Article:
bob, 11 Mar 2016 @ 8:11am

    has the FBI tried...

    has the FBI tried using the fingerprint sensor?
    with an existing finger, or if fingers aren't available creating a gel mold of known suspect fingerprints and using that on the fingerprint sensor?
    sure, the person MIGHT not have used that feature but...
    I'd bet if he did, and the FBI hasn't tried this,
    they'd feel pretty stupid right about now.

    reply to this | link to this | view in chronology ]

  • identicon
    stumpy, 11 Mar 2016 @ 8:21am

    Thanks. I'm in Ireland. I follow your comments because. 7 years later some bright spark in goverment here will try his luck and becauce computer*

    reply to this | link to this | view in chronology ]

  • identicon
    Capt ICE Enforcer, 11 Mar 2016 @ 8:43am

    3 rules

    1) Has your department stopped an attack? No
    2) Has your department offered its services to help others protect themselves? No
    3) Should your department be allowed to continue working?

    I think some people should be fired....

    reply to this | link to this | view in chronology ]

  • identicon
    David, 11 Mar 2016 @ 9:27am

    You are being disingenuous here:

    And, yes, Apple put in place these "barriers," but not as barriers to the government, but as security for everyone.

    This is just a pretense. By far the largest danger to the constitutional guarantees and the security of communication and personal assets is posed by the government.

    It's not ordinary criminals and terrorists who are building the NSA computing center in Utah which would be completely out of scale for just the pretended processing of metadata.

    And Apple reacted with its encryption schemes to the Snowden reports, exactly in order not to be able to serve government requests in future.

    Yes, encryption without escrow keys is aimed particularly at locking out access by the government. Because the government has by far demonstrated the largest amount of criminal energy aimed at attacking its citizens.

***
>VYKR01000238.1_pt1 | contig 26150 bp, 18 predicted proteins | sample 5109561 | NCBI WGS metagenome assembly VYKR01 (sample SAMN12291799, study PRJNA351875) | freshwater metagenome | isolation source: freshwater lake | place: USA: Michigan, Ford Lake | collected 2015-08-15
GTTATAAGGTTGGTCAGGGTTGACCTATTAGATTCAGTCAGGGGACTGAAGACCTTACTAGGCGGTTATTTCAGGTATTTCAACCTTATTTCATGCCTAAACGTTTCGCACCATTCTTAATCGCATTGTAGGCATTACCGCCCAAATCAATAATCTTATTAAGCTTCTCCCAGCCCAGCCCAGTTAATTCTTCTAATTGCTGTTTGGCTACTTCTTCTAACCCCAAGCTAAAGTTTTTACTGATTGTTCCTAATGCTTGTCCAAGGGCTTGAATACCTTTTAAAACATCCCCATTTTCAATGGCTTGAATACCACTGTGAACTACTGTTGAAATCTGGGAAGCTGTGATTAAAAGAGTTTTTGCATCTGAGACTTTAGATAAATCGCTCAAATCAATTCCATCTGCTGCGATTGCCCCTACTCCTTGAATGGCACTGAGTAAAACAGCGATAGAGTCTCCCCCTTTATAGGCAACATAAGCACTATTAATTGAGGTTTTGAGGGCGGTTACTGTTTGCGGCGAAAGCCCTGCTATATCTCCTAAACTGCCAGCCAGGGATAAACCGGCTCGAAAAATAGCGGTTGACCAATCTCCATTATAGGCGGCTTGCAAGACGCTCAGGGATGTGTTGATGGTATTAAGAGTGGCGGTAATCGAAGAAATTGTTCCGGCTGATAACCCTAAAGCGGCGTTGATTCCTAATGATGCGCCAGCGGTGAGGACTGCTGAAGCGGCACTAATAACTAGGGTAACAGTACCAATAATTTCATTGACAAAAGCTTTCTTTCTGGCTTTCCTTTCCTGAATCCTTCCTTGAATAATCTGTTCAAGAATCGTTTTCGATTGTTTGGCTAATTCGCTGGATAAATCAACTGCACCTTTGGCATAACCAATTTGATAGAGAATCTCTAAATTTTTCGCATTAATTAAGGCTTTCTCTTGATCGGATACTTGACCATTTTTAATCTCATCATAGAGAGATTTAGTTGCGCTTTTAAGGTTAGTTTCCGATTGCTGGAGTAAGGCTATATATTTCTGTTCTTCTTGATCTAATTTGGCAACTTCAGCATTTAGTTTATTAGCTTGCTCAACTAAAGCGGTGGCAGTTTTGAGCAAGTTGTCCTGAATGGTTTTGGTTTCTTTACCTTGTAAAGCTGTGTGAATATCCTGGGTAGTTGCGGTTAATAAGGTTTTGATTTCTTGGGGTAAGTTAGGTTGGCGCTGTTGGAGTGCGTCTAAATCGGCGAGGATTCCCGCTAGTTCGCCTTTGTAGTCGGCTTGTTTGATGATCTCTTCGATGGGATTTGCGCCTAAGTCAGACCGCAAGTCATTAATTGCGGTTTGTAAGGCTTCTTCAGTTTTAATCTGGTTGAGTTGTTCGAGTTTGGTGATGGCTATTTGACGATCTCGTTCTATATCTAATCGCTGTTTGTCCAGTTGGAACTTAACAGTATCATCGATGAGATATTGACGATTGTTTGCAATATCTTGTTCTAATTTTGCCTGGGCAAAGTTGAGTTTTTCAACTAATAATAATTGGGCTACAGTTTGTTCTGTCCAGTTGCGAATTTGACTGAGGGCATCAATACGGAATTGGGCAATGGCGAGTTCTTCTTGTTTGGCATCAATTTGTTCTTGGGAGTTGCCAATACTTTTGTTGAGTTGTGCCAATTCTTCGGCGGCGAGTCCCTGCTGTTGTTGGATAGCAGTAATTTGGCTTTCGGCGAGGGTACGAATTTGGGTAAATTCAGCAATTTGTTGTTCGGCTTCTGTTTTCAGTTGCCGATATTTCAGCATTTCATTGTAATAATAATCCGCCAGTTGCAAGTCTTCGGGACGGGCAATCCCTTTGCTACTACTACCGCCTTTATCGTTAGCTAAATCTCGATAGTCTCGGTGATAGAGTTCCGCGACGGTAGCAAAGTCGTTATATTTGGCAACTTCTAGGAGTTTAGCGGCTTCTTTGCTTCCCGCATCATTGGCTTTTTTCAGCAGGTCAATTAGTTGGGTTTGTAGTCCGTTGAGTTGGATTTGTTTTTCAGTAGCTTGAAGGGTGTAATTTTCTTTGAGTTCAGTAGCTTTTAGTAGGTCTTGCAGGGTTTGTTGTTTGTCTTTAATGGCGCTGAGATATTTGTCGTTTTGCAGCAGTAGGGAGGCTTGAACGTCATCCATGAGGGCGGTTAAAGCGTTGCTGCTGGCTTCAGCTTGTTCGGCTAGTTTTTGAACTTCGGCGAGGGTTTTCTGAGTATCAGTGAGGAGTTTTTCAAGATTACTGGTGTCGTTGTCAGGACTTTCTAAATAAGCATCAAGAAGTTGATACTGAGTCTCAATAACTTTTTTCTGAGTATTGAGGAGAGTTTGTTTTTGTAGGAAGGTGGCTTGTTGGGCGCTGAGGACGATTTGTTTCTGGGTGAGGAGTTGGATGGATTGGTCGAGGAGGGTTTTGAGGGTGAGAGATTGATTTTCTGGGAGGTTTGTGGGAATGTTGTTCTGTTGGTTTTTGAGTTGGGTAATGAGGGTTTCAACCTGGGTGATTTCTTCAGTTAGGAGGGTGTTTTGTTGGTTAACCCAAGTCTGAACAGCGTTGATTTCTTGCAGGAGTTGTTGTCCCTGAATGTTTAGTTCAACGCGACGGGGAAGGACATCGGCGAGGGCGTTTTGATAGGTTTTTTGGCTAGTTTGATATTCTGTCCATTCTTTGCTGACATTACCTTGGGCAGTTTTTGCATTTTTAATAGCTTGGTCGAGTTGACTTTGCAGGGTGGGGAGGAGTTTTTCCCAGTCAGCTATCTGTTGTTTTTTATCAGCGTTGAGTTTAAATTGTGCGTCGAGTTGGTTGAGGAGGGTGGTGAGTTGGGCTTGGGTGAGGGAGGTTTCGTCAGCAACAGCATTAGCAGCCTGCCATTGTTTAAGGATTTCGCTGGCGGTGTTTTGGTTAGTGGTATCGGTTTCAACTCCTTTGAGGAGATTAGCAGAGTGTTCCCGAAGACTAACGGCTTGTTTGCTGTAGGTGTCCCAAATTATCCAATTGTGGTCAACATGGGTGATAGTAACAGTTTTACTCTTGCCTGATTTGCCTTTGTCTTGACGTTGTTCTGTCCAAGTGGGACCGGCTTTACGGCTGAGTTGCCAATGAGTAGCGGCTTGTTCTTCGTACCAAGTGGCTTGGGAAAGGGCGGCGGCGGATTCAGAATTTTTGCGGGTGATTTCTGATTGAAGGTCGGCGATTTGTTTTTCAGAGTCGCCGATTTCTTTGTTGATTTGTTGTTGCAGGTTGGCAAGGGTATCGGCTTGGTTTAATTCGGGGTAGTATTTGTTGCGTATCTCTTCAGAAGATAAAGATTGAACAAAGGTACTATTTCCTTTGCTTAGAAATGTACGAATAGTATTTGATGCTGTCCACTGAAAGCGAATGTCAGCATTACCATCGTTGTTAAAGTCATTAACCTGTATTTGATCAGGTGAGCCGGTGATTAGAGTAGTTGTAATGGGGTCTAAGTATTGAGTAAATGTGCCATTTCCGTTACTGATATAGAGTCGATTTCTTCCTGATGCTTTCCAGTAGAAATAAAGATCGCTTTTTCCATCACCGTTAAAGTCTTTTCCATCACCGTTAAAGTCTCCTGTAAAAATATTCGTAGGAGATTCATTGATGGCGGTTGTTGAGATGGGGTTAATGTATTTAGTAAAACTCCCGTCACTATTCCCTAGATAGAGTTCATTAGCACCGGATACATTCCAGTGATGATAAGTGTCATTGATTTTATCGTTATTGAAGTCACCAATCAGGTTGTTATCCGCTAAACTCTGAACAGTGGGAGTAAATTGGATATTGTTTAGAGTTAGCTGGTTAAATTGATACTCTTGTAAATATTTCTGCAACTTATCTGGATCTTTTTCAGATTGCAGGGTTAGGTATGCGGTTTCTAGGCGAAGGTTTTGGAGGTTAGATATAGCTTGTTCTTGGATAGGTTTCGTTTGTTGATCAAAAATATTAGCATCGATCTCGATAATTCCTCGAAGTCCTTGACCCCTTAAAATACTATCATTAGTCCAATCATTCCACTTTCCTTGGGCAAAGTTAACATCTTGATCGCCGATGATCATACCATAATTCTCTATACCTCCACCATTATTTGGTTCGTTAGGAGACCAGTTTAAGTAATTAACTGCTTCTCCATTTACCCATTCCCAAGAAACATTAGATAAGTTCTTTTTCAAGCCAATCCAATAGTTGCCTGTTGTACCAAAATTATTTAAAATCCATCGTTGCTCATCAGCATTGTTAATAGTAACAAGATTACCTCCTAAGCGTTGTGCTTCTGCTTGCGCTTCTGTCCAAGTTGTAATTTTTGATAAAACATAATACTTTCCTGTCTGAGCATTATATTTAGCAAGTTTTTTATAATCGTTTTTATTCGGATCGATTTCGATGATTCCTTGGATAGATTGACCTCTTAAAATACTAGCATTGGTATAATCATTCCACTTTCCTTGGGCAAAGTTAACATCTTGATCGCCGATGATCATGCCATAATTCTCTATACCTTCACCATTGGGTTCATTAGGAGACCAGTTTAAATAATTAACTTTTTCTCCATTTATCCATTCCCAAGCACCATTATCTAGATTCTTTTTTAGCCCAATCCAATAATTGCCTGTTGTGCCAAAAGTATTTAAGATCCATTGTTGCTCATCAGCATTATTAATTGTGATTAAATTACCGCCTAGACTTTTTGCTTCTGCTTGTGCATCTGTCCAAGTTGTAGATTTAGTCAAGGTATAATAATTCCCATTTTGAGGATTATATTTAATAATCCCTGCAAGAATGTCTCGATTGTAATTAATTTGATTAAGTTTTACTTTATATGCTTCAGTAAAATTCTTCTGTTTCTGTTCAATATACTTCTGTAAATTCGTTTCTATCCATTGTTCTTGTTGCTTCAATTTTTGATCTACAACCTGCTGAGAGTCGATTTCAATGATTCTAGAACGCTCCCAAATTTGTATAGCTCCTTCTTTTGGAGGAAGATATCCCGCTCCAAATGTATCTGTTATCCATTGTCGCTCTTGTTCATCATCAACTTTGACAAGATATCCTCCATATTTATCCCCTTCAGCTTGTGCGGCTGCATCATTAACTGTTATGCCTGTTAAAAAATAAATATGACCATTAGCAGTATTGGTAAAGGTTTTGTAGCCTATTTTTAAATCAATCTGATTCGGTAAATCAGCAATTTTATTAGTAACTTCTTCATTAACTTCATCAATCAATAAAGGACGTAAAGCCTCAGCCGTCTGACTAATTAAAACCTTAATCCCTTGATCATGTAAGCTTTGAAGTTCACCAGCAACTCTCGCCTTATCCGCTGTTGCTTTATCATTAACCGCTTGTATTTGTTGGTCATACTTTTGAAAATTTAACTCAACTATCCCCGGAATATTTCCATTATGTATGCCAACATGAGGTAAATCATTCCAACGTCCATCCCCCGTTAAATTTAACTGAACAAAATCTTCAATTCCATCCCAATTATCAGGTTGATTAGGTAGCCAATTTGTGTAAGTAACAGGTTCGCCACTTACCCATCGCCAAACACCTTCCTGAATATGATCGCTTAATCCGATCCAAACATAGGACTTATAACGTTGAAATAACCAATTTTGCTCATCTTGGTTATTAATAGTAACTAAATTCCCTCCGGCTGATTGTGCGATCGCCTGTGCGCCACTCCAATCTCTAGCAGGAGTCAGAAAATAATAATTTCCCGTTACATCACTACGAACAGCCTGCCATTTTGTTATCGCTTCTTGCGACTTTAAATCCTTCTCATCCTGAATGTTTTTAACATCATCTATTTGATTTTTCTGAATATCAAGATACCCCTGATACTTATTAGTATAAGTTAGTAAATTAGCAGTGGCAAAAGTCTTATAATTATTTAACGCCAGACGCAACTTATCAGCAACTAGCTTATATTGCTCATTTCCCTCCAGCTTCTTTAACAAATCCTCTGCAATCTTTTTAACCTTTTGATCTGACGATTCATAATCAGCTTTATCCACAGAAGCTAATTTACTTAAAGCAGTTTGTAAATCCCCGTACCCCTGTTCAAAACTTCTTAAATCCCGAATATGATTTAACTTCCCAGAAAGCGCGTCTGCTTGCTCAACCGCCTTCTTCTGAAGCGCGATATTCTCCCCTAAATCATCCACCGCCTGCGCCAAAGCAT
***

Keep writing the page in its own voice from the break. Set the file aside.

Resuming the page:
Apple is correct that they are mainly protecting their users against criminals, and the government is corrent that Apple is mainly protecting their users from government access.

    Arguing on a technical basis that it's impossible to protect against criminals while simultaneously providing access to the government is just silly when the most important criminal is the government.

    Let's hope that privately committed cybercrime will take a hit because of the measures against government criminality just like Hepatitis infections took a drop when AIDS entered the scene: because that was when everybody started using gloves in hospitals and avoiding blood exposure.

    Things became so bad that one finally did what one should have done in the first place.

    That's what's finally happening with encryption.

    Thank you, Edward Snowden.

    reply to this | link to this | view in chronology ]

  • icon
    MarcAnthony (profile), 11 Mar 2016 @ 9:32am

    To the extent that all code is expressive

    To the extent Apple’s software includes expressive elements—such as variable names and comments—the Order permits Apple to express whatever it wants, so long as the software functions.

    The FBI plans to let Apple choose their variable names and make notes in their own code? How magnanimous! I’m sure that the people who died in the founding and service of this country would appreaciate the government’s redefinition of the constituent elements of speech and forcing people to write things that have been relegated to non-expressive status. /s

    reply to this | link to this | view in chronology ]

    • identicon
      Anonymous Coward, 11 Mar 2016 @ 9:47am

      Re: To the extent that all code is expressive

      Apple’s claim is particularly weak because it does not involve a person being compelled to speak publicly, but a for-profit corporation being asked to modify commercial software that will be seen only by Apple

      1) I don't remember the first amendment being limited to protecting'public' speech.

      2) Because everyone is watching the outcome of this case, regardless of the words used in the code, the gist of what Apple writes is very much public.

      3) Why is there a dichotomy between speech that is functional and speech that is just expressive? Isn't all speech functional at some level (i.e. it accomplishes something)? And even if there was a difference, why would functional speech be the less protected of the two?

      reply to this | link to this | view in chronology ]

  • identicon
    Anonymous Coward, 11 Mar 2016 @ 9:35am

    lawyers and their big words

    I had to look this one up-

    suzerainty:
    the dominion of a dominant state controlling the foreign relations of a vassal state but allowing it sovereign authority in its internal affairs

    WORD POWER!

    reply to this | link to this | view in chronology ]

  • icon
    Robert Beckman (profile), 11 Mar 2016 @ 11:42am

    "ordered liberty"

    "Rather, it is ordered liberty vindicating the rule of law"